When William Kunitz set out to make a documentary about the Goranson Farm in Dresden in February 2009, he planned on capturing the “nuts and bolts about how to run a farm.” What he ended up with was a film about the toughest growing season the farm had faced in 25 years.
In the film “Goranson Farm: An Uncertain Harvest,” farmers Jan Goranson, her husband, Rob Johanson, and their sons struggle against the rainiest June on record and a potato blight that threatened their entire crop, according to the film’s website.
Kunitz, who also lives in Dresden, said he planned the film to be just an overview of how an organic farm runs. “These are the cultivation methods, this is how we run a farm, these are the people who work there, that sort of thing,” he said.
“Circumstances changed, and it became, I thought, a much stronger story because now you have these farmers working essentially to save their crop,” Kunitz said.
The film premiered as part of the Camden International Film Festival in September.
“It’s a pretty prestigious festival, so just getting into it” was an honor, Kunitz said. “I think they went through about 500 films and chose 50, so about a tenth of them are accepted.”
The film has also been shown at Bowdoin College in Brunswick, where Kunitz is employed full time, at Lincoln Theater in Damariscotta, and at Harbor Theatre in Boothbay Harbor, Kunitz said.
Coming up, Maine Public Television will air “Goranson Farm: An Uncertain Harvest” on Thurs., Jan. 3 at 10 p.m. and again on Sat., Jan 5. at 11 a.m.
“It’s gratifying to think that Maine Public Television wants to show it,” Kunitz said. “That feels good. So far every place that I’ve shown it I’ve gotten really excellent feedback. It’s been really inspiring.”
After the initial response following the premier at the Camden International Film Festival “it became clear I had something…that meant something to people, that moved them,” Kunitz said.
At this point, Kunitz says the growing exposure could help him sell a few more DVDs, but because the film was largely self-financed it won’t be making him rich.
“It’s not as though I’ve hit the big time or anything; it’s just an opportunity for more people to see it,” he said.
Kunitz has submitted the film to True/False Film Fest in Missouri and Rural Route Film Festival in New York City, but he’s still awaiting a response from the festivals, he said.
Kunitz said he “pretty much dropped the whole thing for 25 years or so.”
“When I left in the late seventies it was pretty hard to do your own documentaries; you were still using your own film,” Kunitz said. Back then it cost about $1 per foot to buy the raw film and have it processed and printed, he said.
One hundred feet of film would only last about four to five minutes, so “it was quite expensive to do that,” he said.
Because of the advent of digital technology and digital cameras, “options opened up that weren’t there when I left in the late seventies,” Kunitz said.
Kunitz had the urge to get back into film-making in 2003 or 2004.
“The first thing I did was edit some video I had shot a long time earlier” on the archaeological dig at Fort William Henry in Bristol in the 1970s, Kunitz said. “I had covered that, so I edited this old footage…and put it [together] as a film in 2005.”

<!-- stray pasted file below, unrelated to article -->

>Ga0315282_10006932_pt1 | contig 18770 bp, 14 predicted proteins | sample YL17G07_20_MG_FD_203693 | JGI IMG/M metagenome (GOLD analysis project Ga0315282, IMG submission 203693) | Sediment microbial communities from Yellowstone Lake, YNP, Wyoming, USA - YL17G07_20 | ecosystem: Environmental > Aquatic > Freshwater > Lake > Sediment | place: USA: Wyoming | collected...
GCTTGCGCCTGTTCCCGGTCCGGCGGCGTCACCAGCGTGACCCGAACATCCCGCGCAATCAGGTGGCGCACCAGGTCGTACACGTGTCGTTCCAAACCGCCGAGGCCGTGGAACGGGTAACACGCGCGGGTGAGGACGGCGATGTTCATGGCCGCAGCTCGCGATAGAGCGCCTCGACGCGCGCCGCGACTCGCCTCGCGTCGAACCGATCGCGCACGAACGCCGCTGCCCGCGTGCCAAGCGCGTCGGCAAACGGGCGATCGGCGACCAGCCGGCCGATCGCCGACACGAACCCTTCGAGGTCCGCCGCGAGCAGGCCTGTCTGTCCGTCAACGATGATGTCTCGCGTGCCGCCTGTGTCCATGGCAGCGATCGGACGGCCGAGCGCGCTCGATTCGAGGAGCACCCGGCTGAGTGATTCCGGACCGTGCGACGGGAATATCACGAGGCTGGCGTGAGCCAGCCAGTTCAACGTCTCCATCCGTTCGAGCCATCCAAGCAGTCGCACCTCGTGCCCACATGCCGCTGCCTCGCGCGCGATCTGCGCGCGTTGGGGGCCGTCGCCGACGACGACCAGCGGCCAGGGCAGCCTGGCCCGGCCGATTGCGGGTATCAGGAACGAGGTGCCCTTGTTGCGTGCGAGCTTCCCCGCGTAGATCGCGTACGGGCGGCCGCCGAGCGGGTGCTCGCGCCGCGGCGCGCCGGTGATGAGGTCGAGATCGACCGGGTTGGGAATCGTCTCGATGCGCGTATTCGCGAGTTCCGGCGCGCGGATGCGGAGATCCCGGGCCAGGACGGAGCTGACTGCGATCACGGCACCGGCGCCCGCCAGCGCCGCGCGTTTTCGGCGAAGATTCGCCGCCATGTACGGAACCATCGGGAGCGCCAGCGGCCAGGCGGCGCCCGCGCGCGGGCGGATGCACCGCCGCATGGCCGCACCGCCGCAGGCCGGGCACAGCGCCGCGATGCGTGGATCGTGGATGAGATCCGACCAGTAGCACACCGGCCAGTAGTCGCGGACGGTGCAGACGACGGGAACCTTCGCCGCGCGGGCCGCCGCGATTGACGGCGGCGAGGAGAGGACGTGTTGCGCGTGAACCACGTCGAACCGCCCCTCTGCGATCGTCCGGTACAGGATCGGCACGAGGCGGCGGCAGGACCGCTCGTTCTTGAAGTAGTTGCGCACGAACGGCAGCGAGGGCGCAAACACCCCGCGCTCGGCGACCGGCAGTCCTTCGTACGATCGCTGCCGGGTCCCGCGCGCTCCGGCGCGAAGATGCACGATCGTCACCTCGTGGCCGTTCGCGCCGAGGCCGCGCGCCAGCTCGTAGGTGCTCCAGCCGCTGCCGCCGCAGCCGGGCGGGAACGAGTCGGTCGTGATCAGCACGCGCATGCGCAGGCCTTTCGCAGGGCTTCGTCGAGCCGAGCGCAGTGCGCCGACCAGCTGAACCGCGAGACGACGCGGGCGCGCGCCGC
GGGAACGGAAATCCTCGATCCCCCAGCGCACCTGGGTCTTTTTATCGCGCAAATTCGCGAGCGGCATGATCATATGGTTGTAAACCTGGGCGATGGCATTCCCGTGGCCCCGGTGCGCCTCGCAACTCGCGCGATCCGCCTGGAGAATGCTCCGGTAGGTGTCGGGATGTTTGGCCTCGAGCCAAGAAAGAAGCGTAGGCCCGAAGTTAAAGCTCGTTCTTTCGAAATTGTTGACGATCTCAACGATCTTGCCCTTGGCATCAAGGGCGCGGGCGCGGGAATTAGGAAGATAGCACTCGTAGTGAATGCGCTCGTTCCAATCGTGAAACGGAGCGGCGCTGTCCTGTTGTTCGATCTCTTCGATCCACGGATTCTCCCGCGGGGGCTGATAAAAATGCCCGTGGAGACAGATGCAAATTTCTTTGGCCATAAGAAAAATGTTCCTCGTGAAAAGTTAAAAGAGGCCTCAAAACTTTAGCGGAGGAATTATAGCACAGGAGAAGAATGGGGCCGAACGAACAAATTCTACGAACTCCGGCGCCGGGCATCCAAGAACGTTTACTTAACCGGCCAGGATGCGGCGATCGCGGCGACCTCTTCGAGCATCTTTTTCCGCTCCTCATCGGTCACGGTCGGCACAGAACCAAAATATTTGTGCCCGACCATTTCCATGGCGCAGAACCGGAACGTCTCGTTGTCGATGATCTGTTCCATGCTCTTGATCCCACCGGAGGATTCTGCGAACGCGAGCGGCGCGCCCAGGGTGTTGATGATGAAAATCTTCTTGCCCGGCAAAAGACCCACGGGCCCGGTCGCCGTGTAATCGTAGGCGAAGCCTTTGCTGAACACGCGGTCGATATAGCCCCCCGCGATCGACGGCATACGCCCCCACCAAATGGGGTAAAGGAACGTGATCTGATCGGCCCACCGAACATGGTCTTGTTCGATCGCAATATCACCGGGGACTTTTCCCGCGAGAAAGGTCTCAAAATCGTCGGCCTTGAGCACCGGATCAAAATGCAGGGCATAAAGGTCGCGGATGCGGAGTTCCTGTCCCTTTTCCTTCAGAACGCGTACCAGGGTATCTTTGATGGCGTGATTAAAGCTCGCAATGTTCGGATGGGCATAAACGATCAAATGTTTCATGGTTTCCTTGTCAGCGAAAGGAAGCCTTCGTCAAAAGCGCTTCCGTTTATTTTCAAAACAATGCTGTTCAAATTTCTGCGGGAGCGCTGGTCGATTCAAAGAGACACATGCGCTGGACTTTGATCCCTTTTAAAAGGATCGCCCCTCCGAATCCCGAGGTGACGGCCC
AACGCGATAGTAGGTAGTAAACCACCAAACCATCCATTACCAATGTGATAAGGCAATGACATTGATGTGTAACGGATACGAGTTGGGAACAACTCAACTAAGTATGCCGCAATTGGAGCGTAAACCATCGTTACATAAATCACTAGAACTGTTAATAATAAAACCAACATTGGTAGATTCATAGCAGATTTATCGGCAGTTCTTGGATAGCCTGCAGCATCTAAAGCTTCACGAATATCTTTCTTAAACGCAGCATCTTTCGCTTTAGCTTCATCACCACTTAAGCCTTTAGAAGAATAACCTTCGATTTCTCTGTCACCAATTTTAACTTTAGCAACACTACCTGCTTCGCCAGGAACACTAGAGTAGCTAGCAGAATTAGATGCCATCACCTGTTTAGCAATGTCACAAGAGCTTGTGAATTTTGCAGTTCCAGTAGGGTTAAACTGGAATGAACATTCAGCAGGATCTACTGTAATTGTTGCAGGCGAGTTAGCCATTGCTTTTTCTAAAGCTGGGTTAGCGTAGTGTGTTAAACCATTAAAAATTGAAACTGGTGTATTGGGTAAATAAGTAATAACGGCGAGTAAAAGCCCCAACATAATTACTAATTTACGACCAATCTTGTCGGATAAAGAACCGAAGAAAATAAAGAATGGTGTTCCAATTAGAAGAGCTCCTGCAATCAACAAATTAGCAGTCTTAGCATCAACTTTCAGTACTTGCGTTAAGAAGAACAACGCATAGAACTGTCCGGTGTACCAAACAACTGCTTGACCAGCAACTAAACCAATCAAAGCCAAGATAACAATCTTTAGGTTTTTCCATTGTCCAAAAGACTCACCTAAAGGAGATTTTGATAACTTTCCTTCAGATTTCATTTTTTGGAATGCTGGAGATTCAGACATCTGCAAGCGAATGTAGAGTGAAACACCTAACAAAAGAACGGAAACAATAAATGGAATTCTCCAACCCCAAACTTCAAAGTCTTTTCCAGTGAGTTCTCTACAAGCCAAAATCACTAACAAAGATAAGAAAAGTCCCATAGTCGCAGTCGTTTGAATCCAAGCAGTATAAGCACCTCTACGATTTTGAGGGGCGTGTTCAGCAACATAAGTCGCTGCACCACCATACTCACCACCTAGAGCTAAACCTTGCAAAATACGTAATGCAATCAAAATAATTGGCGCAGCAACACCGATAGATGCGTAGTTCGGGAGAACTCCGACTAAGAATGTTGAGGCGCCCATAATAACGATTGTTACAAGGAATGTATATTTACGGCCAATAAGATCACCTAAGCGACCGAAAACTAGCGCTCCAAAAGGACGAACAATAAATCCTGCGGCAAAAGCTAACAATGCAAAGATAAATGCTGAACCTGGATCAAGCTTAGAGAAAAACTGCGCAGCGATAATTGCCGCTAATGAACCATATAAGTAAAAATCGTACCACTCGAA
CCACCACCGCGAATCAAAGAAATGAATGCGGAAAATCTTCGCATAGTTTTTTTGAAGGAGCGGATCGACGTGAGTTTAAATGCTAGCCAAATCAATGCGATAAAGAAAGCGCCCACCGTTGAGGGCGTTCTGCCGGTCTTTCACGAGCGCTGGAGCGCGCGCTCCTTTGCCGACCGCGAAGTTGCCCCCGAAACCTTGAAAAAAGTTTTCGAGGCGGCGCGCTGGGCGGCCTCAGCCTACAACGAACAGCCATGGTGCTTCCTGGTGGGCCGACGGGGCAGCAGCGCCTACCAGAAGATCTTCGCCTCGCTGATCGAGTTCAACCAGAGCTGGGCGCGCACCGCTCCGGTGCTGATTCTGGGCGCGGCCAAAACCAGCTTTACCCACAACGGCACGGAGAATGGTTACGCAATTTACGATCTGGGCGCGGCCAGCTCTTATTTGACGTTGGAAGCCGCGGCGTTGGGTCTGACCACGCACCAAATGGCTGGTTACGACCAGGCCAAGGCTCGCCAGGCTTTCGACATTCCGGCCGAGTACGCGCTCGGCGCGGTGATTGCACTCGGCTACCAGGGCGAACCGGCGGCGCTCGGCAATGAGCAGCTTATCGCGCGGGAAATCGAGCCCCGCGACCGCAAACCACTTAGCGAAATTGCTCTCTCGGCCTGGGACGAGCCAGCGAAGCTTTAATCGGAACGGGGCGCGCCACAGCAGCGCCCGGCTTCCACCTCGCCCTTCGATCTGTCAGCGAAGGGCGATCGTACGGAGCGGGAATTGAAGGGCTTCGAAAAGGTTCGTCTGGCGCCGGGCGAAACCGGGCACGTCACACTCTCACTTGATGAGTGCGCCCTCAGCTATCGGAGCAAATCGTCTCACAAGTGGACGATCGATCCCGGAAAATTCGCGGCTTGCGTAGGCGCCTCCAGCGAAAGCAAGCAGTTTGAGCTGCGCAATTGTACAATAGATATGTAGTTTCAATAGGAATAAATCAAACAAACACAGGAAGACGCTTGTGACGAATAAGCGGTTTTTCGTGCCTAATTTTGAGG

“From there I started looking at cameras and finally found one I really liked, and that was in 2008,” Kunitz said. “I was then looking around for something to do for a project.”
“We had known the Goransons for years and had been CSA [Community Supported Agriculture] members, so it made sense to do something with them.”
After spending time at the farm during maple syrup harvesting in February, Kunitz put together at seven minute video covering the process.
“We got to talking and decided that I would stay with them throughout the remainder of the year,” he said.
The spring of 2009 was more or less standard for the Goranson Farm until June, Kunitz said.
“We sort of went through June and the rains, and then in late July something called the late potato blight [hit them],” Kunitz said. “It turned out to be probably the worst growing season they’ve experienced in their 25 years of farming.”
Many people don’t know a lot “about what goes into getting food to the table,” Kunitz said. “I think this shows the extent of the work, everyday work… The work is pretty much sunrise to sunset, and during the summer those are pretty long days.”
“[During] virtually all the interviews and all the action they’re working, they’re working constantly,” Kunitz said. “Very seldom would they sit down to talk to me; it would be during lunch time or when she’s processing checks.”
In all, Kunitz shot about 74 hours worth of footage at the farm in 2009. Since then, he boiled that down to the 54 minute film, which is the eighth full edit, Kunitz said.
Asked how many hours he’s spent in total on the project, Kunitz responded, “I’ve never sat down and tried to figure that out, but it’s a lot, a lot of hours.”
“I was doing it all by myself. It’s sort of like people who build an airplane in their garage,” working nights and weekends while holding down a full-time job, Kunitz said.
“Sometime in late June I looked at it and said ‘Hey, you’ve got a film here,'” Kunitz said.
Though he did the bulk of the work on his own, Kunitz wanted to recognize professional film editor Mary Lampson and playwright Doris Baizley for their guidance and assistance.
“I had some really excellent help, though my fingers did more of the work,” Kunitz said.